2020 Infiniti QX50 Impressions - What’s Changed from 2019?
When we reviewed the redesigned 2019 Infiniti QX50 in October, we called the Japanese luxury brand’s newest model “decidedly ordinary.” As we explained, this premium compact crossover wasn’t a bad car, but unless its voluptuous styling hit the spot for you, it merely got the job done without making a splash — all while a series of small annoyances, such as an awkward throttle calibration and some downscale interior bits, wore away at even this theme of general competence. So did Infiniti resolve these issues for the 2020 model year?
2019 Infiniti QX50 - Driven
Infiniti was early to what has become one of the industry’s hottest market segments: the compact luxury crossover. The 2008 EX35 was much more of a car than an SUV, a slightly elevated, slightly roomier version of the acclaimed G35 sports sedan. Infiniti bet big that buyers would sacrifice utility for performance — and it bet wrong. Despite beating most competitors to the market, and even after numerous upgrades over the years (including a longer wheelbase and a name change to QX50), it never made a splash. Later arrivals were able to emulate the more successful compact luxury crossovers and avoid Infiniti’s mistakes.
So not surprisingly, for its first full redesign in more than a decade, the 2019 Infiniti QX50 similarly gravitates toward the class norm. It became taller and wider, adopting more SUV-like proportions. It switched from a V6 engine and a rear-wheel-drive platform to a turbocharged four-cylinder and front-wheel-drive (still with optional all-wheel-drive). All of that mirrors such top rivals as the Acura RDX, Lexus NX, and Cadillac XT4, though a few other competitors still have rear-wheel-drive roots.
But beyond being merely typical, the QX50 is decidedly ordinary as well. It checks general boxes for the luxury crossover class without managing to dazzle. It neither fun and sporty nor vault-like in its serenity. Its infotainment isn’t cutting-edge. It has advanced engineering behind its variable-compression engine, but the real-world effect is less notable.
To be sure, calling a luxury car “ordinary” compared to its peers is no great insult. That means it’s meeting the high standards of its class, even if it doesn’t exceed them. So if you’re looking for a comfortable, quiet, respectably spacious, and generally easy-to-drive small luxury crossover, the QX50 is one of many potentially attractive choices. Prices start at $37,645 including destination change.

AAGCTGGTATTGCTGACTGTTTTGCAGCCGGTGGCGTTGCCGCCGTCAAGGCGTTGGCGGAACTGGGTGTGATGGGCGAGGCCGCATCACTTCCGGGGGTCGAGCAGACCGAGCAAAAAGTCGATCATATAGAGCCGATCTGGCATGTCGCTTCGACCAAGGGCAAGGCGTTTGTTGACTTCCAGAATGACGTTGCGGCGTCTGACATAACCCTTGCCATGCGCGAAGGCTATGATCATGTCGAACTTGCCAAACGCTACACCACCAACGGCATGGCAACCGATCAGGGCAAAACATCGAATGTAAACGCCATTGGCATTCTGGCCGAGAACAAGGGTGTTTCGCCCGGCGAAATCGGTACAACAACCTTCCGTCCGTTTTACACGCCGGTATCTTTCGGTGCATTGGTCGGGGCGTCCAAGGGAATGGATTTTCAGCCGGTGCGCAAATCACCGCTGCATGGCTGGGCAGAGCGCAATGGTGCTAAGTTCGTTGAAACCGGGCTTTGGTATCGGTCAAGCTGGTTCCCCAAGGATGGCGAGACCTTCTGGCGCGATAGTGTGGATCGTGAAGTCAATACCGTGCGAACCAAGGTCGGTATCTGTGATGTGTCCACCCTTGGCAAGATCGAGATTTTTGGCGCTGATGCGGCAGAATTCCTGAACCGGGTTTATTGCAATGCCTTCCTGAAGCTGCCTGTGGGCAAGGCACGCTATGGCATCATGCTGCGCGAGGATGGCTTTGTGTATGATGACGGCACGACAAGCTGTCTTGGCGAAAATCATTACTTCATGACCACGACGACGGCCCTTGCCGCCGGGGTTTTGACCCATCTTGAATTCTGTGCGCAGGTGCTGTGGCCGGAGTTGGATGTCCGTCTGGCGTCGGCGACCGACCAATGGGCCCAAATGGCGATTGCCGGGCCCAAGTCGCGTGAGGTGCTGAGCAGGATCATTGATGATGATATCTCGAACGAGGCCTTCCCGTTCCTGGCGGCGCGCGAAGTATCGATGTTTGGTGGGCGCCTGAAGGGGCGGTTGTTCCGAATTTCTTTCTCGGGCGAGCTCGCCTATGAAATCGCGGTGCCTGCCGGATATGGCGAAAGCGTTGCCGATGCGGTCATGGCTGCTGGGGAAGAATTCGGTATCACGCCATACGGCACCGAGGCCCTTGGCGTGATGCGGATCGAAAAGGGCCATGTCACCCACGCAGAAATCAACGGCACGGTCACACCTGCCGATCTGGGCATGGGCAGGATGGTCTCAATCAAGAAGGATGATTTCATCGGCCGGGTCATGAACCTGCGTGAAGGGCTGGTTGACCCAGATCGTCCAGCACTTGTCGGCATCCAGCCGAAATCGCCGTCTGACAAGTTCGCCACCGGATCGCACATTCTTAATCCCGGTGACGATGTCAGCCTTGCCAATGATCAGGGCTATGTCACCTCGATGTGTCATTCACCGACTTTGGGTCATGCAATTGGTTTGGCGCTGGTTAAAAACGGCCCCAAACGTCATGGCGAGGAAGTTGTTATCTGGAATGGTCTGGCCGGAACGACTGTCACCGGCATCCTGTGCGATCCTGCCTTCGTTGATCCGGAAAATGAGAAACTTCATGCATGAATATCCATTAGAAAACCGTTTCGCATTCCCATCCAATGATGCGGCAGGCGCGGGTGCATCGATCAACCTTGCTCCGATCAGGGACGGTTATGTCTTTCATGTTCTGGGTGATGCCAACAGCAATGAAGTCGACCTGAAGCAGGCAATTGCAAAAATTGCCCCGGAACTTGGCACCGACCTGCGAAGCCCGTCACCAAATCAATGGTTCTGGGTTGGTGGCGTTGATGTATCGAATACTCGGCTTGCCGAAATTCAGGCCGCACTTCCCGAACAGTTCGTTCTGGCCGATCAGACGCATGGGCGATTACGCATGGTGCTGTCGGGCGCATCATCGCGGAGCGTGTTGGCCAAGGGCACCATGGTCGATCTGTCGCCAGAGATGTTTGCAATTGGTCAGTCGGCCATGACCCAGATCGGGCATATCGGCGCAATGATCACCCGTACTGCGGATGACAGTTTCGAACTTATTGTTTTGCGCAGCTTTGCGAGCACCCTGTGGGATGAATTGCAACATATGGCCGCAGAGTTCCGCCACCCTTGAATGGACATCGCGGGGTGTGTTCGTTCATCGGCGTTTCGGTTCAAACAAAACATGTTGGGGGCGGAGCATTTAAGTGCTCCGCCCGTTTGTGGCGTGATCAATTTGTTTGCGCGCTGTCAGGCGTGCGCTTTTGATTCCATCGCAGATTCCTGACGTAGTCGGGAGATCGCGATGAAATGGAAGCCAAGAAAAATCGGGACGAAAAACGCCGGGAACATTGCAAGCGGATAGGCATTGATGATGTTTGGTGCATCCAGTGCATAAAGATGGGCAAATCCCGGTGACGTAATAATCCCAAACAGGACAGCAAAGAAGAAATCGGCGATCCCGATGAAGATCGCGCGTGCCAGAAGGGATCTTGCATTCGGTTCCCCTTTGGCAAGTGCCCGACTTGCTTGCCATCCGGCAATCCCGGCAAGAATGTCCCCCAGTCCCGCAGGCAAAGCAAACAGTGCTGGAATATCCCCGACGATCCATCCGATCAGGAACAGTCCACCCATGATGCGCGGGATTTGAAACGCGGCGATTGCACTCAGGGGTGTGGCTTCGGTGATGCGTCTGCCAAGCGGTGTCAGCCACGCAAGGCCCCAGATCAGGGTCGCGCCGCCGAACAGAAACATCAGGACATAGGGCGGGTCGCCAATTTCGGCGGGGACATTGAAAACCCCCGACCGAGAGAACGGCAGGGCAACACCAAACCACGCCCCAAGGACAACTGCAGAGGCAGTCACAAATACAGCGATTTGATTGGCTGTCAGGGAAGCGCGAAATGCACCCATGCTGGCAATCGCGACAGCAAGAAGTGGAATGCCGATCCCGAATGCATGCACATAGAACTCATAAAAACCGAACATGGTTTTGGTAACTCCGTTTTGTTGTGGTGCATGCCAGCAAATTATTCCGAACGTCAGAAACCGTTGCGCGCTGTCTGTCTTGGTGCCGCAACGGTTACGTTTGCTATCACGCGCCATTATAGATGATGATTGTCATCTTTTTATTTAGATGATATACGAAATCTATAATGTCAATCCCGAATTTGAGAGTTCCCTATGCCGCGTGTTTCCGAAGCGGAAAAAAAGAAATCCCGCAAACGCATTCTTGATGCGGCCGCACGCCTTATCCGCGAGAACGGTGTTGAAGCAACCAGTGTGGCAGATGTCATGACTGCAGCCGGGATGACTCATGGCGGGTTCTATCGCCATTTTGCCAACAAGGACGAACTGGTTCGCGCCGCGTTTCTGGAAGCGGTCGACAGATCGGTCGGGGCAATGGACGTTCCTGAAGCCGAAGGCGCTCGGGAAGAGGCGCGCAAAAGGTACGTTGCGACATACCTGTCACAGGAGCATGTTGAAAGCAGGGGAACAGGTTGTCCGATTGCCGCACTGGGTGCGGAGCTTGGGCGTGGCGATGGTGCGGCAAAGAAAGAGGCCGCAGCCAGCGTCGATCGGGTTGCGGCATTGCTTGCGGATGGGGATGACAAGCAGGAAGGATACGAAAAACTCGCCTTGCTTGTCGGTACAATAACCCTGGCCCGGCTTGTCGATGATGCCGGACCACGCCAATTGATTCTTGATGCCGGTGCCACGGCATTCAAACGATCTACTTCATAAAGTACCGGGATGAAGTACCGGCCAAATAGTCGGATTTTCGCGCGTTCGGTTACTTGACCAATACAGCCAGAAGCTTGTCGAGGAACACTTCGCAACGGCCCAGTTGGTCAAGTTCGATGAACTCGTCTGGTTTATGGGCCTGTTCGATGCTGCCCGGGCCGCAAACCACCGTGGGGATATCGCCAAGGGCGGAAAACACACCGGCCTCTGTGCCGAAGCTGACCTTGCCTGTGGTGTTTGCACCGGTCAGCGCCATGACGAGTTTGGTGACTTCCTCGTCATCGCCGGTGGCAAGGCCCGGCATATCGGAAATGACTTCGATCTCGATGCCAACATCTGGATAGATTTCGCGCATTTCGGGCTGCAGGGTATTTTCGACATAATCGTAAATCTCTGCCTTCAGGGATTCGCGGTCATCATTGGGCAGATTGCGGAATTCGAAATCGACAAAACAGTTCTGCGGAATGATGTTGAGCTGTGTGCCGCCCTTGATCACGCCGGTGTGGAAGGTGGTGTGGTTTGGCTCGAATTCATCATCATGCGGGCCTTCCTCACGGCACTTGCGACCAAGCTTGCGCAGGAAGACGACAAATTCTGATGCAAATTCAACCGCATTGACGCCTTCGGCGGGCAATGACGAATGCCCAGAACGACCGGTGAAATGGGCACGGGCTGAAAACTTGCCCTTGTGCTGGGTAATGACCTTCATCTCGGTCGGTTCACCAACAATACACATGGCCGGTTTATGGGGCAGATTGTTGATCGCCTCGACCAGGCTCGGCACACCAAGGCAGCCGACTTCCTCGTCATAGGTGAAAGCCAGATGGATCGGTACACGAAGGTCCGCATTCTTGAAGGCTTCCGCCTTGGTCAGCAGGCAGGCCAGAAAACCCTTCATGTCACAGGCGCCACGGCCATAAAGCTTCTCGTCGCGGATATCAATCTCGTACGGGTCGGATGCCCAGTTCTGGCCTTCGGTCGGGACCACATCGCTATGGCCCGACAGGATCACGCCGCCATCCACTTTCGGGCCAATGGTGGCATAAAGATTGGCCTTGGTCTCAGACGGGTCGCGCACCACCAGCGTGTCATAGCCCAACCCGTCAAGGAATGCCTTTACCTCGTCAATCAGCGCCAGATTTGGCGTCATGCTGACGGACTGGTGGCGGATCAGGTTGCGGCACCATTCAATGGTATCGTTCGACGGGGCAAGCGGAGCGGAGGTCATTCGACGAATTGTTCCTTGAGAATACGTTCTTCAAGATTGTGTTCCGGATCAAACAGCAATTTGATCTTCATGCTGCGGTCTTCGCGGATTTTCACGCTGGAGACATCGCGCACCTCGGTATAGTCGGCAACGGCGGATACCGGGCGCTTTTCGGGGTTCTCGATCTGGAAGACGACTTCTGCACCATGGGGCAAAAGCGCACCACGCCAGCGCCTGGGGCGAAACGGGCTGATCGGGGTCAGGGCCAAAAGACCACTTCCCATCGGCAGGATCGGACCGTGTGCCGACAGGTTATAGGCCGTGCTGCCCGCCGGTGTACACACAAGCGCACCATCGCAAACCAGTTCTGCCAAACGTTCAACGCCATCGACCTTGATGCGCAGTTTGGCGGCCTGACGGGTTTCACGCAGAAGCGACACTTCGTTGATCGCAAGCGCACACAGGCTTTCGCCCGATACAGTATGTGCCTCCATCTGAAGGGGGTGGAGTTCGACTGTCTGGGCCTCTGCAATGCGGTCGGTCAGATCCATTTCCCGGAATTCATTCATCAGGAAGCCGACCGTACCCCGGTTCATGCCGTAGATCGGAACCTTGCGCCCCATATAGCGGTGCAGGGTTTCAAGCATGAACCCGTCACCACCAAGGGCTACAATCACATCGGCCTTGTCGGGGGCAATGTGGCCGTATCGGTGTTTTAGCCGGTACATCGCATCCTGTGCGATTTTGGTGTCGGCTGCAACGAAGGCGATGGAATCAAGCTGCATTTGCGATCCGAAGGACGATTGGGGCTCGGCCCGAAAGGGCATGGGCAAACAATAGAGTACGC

The Infiniti QX50 has been around since 2013 but drove straight into its second generation for the 2019 model year. The second-generation QX50 does look sportier, and it does feature better interior materials, but the real news in the VC-Turbo engine under the hood. This is Inifinities prized variable compression engine that is supposed to provide impressive performance along with superb fuel economy. And, it’s all controlled depending on input from the driver. When economy is desired, and the engine is under light load, the engine runs at high compression to cut fuel usage but, if you put your foot through the floor, compression will drop to as low as 8:1 and you’ll get fairly decent performance – almost like feelings Honda’s V-TEC kick in. We got to spend a week with a $55,000 version of the QX50 and, while we weren’t extremely impressed with it, we didn’t exactly hate it either. Check out our photo gallery and thoughts in our review below.
2018 Infiniti QX50
It’s no secret the QX50 hasn’t exactly lived up to the expectations that Infiniti set for it, ultimately prompting an intensive update for the 2016 model year. Come 2017, and we were staring the Infiniti QX50 concept in the face at the Detroit Auto Show. Only a couple months have passed since then, and now we’re looking at spy shots of the first prototype of the next-gen QX50 putting in work on public roads. While it’s heavily covered in camo and padding, we can still make out some styling cues, and as luck would have it, it looks like it will get at least some of the design DNA we saw in the QX50 concept. Of course, it won’t have those cool electronic door poppers and the overall styling will be toned down a bit, but it should be a huge departure from the current model and could very well give the SUV a chance at survival in an overcrowded market.
Now, before we go too far into it, the new QX50 will be based on a couple of different models. See, the next-gen QX50 is based on the QX50 Concept, which happens to be based on the QX Sport Inspiration Concept that was showcased at the 2016 Beijing Auto Show. So, as you can see, the next-gen QX50 will have some pretty significant DNA heritage when it finally disrobes. There’s no official timetable, so we can’t say for sure when it will make its official debut, but the Frankfurt Auto Show in September isn’t out of the question, with customer deliveries kicking off sometime in the first half of 2018. So, with that said, let’s dive on in and see what we can spot through all over the camo on this prototype.